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BWW Review: COMUS, Sam Wanamaker Playhouse, 1 November 2016

'Wonder Noir', Emma Rice's first winter season at the Sam Wanamaker Playhouse, opens with a production of John Milton's masque Comus. A dark reflection of the Wonder Season opener (A Midsummer Night's Dream), it's a tale that truly befits the season's moniker.

The masque was originally commissioned by the Earl of Bridgewater to commemorate his appointment as Lord President of Wales; the production uses this historical fact in order to transcend the masque form and turn it into a more recognisable play format. Opening as the players - including the Earl's three children (Alice, William and Thomas) - are in the midst of their final rehearsal, it's soon time for the performance to begin. The fantasy world of the masque takes over, and Alice becomes 'The Lady'.

We are then introduced to the eponymous Comus, an enchanter, and his rout of followers - he tricks The Lady into accompanying him, suggesting he will lead her back to her brothers. Instead, he traps her in a magical chair and repeatedly tempts her; she resists, showing her pure and chaste nature. Her brothers eventually find her, but have to call upon the river nymph Sabrina to free her. On doing so, everything reverts back to the original masque at Ludlow, where the children are asked to provide an epilogue, by way of what they learnt from the masque - Alice's bold response comes as something of a shock to her father...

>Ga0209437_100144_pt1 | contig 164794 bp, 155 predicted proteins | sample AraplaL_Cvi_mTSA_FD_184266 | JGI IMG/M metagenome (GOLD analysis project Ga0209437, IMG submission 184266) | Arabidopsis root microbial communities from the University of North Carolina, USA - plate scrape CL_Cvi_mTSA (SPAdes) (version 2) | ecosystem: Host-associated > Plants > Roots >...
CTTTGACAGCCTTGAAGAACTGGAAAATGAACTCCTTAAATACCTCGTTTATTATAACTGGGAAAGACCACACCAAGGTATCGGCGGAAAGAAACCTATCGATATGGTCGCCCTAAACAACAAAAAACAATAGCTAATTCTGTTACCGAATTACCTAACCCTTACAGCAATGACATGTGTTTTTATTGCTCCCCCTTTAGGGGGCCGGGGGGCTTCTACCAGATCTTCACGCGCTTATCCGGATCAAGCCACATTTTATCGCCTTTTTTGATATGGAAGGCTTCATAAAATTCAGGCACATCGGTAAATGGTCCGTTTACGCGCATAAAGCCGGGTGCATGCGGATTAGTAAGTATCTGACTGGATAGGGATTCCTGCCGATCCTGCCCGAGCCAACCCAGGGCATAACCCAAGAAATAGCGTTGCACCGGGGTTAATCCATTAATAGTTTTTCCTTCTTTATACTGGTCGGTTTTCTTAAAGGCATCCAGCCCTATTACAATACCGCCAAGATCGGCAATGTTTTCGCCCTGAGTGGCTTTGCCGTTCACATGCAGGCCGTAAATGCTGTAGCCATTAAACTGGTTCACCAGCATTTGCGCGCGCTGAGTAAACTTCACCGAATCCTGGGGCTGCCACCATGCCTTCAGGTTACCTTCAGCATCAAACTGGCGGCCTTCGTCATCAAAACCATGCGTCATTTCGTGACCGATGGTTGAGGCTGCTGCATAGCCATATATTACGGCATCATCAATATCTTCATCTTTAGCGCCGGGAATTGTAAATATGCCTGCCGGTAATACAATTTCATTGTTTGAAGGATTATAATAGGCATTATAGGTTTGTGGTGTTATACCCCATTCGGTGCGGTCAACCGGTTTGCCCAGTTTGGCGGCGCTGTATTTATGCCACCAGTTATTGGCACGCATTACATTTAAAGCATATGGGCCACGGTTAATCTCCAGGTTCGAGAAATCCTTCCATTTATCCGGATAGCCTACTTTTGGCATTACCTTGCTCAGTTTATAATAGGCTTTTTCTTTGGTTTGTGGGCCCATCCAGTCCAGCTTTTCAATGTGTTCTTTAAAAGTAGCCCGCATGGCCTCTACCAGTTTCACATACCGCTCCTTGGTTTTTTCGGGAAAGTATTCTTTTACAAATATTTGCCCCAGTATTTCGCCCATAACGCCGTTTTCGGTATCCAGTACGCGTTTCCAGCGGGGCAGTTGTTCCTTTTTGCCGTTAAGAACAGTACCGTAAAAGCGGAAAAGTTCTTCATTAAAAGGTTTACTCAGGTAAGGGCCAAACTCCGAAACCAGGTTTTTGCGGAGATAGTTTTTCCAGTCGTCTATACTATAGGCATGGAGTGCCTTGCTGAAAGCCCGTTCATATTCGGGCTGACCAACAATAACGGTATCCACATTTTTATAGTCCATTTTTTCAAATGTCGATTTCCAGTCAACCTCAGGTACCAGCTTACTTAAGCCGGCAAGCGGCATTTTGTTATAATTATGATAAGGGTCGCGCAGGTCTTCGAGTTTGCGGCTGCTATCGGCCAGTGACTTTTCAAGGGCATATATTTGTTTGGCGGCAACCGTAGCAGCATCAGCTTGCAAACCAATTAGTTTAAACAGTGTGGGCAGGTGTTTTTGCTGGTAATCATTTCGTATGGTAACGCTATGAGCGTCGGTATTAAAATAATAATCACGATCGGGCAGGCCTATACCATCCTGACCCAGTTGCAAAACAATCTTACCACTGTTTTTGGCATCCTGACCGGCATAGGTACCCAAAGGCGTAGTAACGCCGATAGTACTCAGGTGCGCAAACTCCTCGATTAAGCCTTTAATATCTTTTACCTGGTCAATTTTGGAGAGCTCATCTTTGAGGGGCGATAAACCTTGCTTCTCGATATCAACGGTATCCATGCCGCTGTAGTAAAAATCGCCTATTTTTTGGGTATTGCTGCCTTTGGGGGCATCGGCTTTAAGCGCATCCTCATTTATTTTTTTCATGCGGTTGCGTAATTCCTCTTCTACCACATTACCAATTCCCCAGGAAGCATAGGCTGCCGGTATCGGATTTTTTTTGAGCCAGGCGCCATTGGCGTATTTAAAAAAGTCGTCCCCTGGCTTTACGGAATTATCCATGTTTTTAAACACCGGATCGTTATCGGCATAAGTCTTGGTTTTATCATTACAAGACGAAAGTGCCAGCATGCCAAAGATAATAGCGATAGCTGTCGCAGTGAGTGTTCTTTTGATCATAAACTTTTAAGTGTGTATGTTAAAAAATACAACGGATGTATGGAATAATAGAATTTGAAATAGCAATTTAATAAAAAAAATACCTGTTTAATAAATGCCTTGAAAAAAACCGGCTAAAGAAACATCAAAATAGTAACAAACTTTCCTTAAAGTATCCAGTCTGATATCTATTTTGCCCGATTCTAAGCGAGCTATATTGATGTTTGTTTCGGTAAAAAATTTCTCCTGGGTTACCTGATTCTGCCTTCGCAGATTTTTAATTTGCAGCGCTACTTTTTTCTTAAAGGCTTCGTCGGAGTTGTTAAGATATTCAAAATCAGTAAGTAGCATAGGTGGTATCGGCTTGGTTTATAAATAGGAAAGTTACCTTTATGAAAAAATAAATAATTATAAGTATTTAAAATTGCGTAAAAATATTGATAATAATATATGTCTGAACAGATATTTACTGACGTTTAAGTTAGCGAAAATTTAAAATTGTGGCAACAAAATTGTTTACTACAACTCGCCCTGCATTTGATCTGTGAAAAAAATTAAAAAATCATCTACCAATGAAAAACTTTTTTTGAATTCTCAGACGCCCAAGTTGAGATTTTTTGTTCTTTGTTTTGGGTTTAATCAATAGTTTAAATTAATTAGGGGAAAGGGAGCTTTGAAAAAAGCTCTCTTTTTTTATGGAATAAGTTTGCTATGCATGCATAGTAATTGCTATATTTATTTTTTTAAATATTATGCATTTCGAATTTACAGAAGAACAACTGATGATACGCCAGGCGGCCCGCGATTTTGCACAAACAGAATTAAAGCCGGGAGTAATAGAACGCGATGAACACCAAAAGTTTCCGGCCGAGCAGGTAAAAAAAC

Given that this masque is not the most well known of Milton's works, it's a clever idea to contextualise the piece by having the cast begin as historical figures who then act in a highly dramatised version of the original masque. Lucy Bailey's production feels fresh and new, but retains an air of authenticity. It plays up its metatheatricality to such a point that the audience almost becomes part of the show itself, adding to the intimate feel of the playhouse's surroundings.

William Dudley's design is quite subtle, bringing the forest into the playhouse by way of some foliage and a beautiful curtain backdrop. There are exquisite costumes on display; a particular favourite of mine is Sabrina's dazzling technicolour dress.

Philip Cumbus provides plenty of comedic moments as composer Henry Lawes (who performs in the masque as the Attendant Spirit, watching over the children), as do the onstage sibling double act of Theo Cowan and Rob Callender. Danny Lee Wynter puts in a charismatic performance in the title role, often becoming one with his monstrous contingent.

Emma Curtis stars as both The Lady and Alice, providing a strong female figurehead in a story that could easily be taken over by the fantastical Comus. The Lady is earnest in her beliefs and resolve to remain chaste - something that might ordinarily feel a little old-fashioned, but Curtis manages to ensure its relevance. As Alice, she comes forward with a strong feminist message at the end, showing herself a force to be reckoned with.

Comus is a debauched and dangerous cross between Alice's Adventures in Wonderland and Rice's A Midsummer Night's Dream, which also provides a bold statement of female empowerment. A natural progression from the Globe's daring Imogen that will have you thinking and laughing in equal measure.

Box office: 020 7401 9919,

Picture credit: Sheila Burnett

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From This Author Debbie Gilpin